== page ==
Court Doesn’t Let Prosecutor Back out of Deal Not to Prosecute

September 15, 2015 10:29 pm Published by

David Mark worked for a mortgage company that was being investigated by the FBI for fraud.  He decided to contact the FBI and tell them what he knew, even though he himself had committed some crimes.  During the interview, during which Mark did not have a lawyer, the FBI told him that as long as he cooperated, he would not be charged.

When the case against the main defendants went to trial, the prosecutors spoke to Mark to prepare his testimony.  Shortly thereafter, Mark was himself indicted.  It wasn’t until the middle of trial that Mark mentioned to his lawyer that the FBI originally told him he would not be prosecuted as long as he cooperated.  Mark’s lawyer immediately filed a motion to have the promise enforced and for the charges to be dismissed.   The prosecutors claimed that Mark had been uncooperative when they were preparing for trial, and so the agreement not to prosecute him was void.  The judge agreed, and Mark was found guilty at trial.

The Ninth Circuit Court of Appeals disagreed and reversed Mark’s conviction, finding that there insufficient evidence that he actually had stopped cooperating.  Most importantly, the Court was concerned about the lack of documentation of the meeting between Mark and the government when he supposedly had stopped being cooperative.  Unlike earlier meetings he had had with them, there were no notes or reports from this meeting.  Also, two of the people who were supposedly involved in this meeting could not recall being there.  Since there was insufficient evidence that Mark had actually failed to cooperate, the government should have upheld its end of the bargain and not prosecuted him.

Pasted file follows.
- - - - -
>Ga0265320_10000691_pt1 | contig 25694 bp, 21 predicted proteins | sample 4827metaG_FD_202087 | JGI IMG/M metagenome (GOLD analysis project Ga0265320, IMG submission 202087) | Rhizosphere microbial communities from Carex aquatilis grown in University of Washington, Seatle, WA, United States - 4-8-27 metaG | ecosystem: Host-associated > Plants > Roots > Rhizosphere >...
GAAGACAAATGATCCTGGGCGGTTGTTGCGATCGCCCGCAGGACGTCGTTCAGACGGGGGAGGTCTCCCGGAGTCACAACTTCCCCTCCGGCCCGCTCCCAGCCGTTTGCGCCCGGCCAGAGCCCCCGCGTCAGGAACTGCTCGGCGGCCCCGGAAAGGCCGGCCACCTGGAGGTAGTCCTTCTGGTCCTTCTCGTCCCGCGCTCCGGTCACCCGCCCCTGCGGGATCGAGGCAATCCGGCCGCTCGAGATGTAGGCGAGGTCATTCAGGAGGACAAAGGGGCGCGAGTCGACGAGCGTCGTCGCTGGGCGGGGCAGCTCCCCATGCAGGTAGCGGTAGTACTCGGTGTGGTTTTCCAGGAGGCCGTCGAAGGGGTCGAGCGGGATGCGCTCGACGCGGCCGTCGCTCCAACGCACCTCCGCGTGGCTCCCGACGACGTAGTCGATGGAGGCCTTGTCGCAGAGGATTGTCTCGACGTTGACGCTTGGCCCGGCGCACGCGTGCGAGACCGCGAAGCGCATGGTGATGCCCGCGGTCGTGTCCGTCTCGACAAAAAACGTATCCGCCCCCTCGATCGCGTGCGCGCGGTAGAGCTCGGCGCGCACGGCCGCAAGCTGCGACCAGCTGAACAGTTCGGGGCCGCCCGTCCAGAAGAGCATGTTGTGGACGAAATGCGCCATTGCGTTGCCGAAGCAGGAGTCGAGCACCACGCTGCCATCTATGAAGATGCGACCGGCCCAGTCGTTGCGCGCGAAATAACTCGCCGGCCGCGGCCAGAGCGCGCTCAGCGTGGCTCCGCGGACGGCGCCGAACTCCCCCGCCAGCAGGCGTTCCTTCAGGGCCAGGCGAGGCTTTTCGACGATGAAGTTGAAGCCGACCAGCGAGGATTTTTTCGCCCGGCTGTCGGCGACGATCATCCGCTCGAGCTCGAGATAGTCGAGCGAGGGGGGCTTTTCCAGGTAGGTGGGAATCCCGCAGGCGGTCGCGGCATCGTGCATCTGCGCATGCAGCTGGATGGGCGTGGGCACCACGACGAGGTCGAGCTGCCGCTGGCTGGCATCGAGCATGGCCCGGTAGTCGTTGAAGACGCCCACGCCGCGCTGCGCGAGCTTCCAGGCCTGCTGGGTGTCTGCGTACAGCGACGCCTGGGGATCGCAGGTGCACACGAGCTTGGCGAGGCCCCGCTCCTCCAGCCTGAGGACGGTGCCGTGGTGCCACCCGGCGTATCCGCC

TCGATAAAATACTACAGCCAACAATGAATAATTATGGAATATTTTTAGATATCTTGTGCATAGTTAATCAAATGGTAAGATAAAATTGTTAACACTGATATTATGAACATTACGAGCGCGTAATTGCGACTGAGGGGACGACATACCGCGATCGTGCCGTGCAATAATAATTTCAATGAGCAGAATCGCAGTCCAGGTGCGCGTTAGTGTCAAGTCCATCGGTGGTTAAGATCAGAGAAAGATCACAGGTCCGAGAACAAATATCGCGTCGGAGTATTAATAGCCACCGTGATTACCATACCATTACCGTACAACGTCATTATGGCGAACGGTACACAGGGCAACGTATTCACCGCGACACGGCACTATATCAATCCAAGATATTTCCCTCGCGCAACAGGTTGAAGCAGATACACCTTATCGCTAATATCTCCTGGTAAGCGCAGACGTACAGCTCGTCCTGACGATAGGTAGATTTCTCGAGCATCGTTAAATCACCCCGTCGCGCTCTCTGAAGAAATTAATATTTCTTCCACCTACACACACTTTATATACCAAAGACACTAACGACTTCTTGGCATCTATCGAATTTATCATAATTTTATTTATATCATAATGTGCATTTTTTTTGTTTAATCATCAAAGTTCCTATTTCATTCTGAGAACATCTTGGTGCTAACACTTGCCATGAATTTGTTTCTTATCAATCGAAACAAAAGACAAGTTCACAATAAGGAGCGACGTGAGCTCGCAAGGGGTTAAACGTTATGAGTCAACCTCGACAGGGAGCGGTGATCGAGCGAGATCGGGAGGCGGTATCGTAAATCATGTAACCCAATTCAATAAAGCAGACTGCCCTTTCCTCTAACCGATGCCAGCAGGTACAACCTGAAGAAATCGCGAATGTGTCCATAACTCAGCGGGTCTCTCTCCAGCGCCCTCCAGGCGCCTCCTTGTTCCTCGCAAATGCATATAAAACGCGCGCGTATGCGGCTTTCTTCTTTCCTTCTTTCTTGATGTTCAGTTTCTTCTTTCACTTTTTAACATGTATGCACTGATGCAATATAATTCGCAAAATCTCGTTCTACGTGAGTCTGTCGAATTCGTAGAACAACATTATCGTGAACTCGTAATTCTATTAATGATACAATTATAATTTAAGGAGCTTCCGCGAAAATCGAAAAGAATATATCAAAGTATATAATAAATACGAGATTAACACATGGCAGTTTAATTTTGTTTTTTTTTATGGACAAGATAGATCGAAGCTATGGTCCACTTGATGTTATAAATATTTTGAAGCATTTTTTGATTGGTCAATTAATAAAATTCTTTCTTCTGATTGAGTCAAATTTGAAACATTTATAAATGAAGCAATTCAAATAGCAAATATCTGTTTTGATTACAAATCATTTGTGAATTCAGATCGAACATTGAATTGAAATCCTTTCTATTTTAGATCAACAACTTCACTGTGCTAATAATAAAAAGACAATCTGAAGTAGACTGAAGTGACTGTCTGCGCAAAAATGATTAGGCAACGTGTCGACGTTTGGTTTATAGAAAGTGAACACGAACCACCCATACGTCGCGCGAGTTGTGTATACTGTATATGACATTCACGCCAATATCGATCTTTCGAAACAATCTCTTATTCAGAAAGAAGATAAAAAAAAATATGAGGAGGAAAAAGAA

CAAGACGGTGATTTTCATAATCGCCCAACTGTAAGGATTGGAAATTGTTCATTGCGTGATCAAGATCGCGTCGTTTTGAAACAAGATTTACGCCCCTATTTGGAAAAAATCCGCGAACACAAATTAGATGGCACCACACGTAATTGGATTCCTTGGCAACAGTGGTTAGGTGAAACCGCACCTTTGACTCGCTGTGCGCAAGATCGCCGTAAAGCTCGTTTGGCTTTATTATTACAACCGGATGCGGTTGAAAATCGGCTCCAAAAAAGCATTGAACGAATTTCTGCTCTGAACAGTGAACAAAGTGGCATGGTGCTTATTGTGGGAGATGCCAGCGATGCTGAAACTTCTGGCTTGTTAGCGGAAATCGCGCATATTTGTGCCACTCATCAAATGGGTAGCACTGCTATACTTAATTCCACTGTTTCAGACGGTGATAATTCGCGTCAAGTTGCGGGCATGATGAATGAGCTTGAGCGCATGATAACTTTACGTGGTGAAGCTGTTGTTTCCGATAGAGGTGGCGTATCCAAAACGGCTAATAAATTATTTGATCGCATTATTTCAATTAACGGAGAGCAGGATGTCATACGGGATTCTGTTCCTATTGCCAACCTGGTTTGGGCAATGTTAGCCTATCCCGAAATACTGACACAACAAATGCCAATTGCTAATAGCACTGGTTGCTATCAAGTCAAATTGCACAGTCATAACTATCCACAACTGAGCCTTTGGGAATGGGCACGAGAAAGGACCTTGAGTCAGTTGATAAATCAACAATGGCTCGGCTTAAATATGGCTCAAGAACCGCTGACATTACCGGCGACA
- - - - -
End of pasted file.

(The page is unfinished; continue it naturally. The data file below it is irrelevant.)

A few morals from this story.  First, Mark was extremely lucky.  Very few courts would have reversed a conviction for these reasons. Most courts would have been happy to accept the prosecutor’s version of event, regardless of the documentation, and upheld Mark’s conviction and sentence.

Second, Mark took a huge chance by speaking to the FBI without a lawyer involved.  Having to decide whether to cooperate with federal authorities is one of the most difficult decisions a person will ever have to make.  Doing so without the assistance of a lawyer is dangerous.

Third, after Mark was told that the prosecutors were charging him, he should have told his lawyer immediately about the original agreement.  Instead, he waited until the middle of trial before remembering to tell his lawyer.  It’s critical to tell your lawyer everything about the case .  Even if you don’t think it’s that important, it may make the difference between a lengthy prison sentence and having all charges dismissed.

The case is United States v. Mark, (9th Circuit, July 31, 2015)

 

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This post was written by Andrew Winters

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